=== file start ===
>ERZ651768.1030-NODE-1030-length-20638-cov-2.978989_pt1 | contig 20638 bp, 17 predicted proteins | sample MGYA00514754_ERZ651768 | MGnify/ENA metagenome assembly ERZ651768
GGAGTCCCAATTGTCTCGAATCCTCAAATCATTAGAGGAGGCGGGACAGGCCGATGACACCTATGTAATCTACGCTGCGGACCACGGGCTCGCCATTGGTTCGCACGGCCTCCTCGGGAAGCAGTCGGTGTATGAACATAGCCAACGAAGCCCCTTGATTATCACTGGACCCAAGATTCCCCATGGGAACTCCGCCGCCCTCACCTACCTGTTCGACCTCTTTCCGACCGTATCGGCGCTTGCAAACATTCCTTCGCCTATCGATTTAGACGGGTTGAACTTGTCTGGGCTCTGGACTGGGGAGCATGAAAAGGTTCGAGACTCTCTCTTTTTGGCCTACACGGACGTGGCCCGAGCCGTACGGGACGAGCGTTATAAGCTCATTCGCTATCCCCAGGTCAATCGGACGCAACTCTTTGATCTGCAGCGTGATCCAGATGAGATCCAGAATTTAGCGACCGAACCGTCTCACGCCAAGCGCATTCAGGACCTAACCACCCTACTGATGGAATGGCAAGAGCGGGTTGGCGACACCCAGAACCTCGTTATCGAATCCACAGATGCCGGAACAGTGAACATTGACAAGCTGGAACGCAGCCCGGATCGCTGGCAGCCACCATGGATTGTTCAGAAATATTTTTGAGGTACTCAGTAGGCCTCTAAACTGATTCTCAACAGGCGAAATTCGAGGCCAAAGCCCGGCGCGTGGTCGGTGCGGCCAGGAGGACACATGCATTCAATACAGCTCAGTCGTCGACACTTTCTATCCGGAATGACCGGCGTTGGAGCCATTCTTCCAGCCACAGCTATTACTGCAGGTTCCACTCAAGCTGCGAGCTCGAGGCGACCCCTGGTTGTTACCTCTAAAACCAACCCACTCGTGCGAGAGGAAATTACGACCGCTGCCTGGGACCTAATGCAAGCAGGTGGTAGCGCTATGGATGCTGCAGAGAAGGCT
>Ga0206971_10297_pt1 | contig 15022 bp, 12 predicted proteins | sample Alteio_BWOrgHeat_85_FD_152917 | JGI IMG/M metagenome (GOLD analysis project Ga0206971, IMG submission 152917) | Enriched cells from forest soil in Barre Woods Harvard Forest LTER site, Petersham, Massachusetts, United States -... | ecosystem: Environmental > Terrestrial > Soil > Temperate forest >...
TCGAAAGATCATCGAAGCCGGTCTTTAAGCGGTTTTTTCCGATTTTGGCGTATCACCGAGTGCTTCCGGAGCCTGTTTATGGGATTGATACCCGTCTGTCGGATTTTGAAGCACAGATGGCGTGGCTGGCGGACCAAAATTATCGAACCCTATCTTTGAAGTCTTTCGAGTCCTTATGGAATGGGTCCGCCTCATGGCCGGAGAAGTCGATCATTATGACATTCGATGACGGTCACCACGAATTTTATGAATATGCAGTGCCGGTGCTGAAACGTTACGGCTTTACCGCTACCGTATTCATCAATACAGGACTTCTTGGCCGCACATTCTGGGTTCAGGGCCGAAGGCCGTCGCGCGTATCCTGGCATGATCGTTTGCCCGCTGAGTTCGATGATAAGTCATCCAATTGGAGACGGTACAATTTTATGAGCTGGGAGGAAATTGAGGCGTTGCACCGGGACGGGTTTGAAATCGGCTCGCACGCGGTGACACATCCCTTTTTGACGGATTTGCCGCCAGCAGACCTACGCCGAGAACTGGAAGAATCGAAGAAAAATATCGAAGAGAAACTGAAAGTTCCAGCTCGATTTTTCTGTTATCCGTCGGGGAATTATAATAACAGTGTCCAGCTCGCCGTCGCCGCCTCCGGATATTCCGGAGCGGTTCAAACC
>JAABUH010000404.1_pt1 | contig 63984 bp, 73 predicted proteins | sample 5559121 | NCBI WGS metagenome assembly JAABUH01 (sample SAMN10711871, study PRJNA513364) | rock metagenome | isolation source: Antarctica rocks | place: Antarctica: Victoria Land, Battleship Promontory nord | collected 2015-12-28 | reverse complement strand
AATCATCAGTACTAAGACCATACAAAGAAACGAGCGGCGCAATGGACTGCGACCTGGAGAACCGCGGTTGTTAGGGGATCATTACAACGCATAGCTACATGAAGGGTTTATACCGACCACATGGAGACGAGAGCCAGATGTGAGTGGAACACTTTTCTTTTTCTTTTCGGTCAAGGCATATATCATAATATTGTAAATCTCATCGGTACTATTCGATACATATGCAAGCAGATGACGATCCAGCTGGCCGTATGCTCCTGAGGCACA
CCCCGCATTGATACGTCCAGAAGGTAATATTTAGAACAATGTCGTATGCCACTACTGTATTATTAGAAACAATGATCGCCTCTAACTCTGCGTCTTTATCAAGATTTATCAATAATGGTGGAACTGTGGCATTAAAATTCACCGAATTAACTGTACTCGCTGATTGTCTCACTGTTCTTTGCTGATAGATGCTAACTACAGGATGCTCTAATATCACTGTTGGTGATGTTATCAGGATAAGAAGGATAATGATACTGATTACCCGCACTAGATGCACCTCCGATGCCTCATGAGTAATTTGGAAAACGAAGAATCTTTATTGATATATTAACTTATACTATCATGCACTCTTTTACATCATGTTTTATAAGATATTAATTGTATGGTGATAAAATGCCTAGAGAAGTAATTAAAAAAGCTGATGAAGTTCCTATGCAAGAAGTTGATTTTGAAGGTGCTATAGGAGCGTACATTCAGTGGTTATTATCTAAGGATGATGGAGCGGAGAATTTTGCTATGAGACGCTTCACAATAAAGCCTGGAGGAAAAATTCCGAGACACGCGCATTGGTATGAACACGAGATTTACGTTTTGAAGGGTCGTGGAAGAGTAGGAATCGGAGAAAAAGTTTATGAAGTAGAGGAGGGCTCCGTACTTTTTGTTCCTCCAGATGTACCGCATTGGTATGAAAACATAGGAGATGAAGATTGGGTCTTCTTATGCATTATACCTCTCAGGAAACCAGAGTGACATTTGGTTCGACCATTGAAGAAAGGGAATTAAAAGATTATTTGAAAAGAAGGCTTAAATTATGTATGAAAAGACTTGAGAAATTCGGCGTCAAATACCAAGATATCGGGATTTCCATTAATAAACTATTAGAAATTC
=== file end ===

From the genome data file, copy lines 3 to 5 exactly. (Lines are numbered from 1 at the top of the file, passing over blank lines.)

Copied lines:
>Ga0206971_10297_pt1 | contig 15022 bp, 12 predicted proteins | sample Alteio_BWOrgHeat_85_FD_152917 | JGI IMG/M metagenome (GOLD analysis project Ga0206971, IMG submission 152917) | Enriched cells from forest soil in Barre Woods Harvard Forest LTER site, Petersham, Massachusetts, United States -... | ecosystem: Environmental > Terrestrial > Soil > Temperate forest >...
TCGAAAGATCATCGAAGCCGGTCTTTAAGCGGTTTTTTCCGATTTTGGCGTATCACCGAGTGCTTCCGGAGCCTGTTTATGGGATTGATACCCGTCTGTCGGATTTTGAAGCACAGATGGCGTGGCTGGCGGACCAAAATTATCGAACCCTATCTTTGAAGTCTTTCGAGTCCTTATGGAATGGGTCCGCCTCATGGCCGGAGAAGTCGATCATTATGACATTCGATGACGGTCACCACGAATTTTATGAATATGCAGTGCCGGTGCTGAAACGTTACGGCTTTACCGCTACCGTATTCATCAATACAGGACTTCTTGGCCGCACATTCTGGGTTCAGGGCCGAAGGCCGTCGCGCGTATCCTGGCATGATCGTTTGCCCGCTGAGTTCGATGATAAGTCATCCAATTGGAGACGGTACAATTTTATGAGCTGGGAGGAAATTGAGGCGTTGCACCGGGACGGGTTTGAAATCGGCTCGCACGCGGTGACACATCCCTTTTTGACGGATTTGCCGCCAGCAGACCTACGCCGAGAACTGGAAGAATCGAAGAAAAATATCGAAGAGAAACTGAAAGTTCCAGCTCGATTTTTCTGTTATCCGTCGGGGAATTATAATAACAGTGTCCAGCTCGCCGTCGCCGCCTCCGGATATTCCGGAGCGGTTCAAACC
>JAABUH010000404.1_pt1 | contig 63984 bp, 73 predicted proteins | sample 5559121 | NCBI WGS metagenome assembly JAABUH01 (sample SAMN10711871, study PRJNA513364) | rock metagenome | isolation source: Antarctica rocks | place: Antarctica: Victoria Land, Battleship Promontory nord | collected 2015-12-28 | reverse complement strand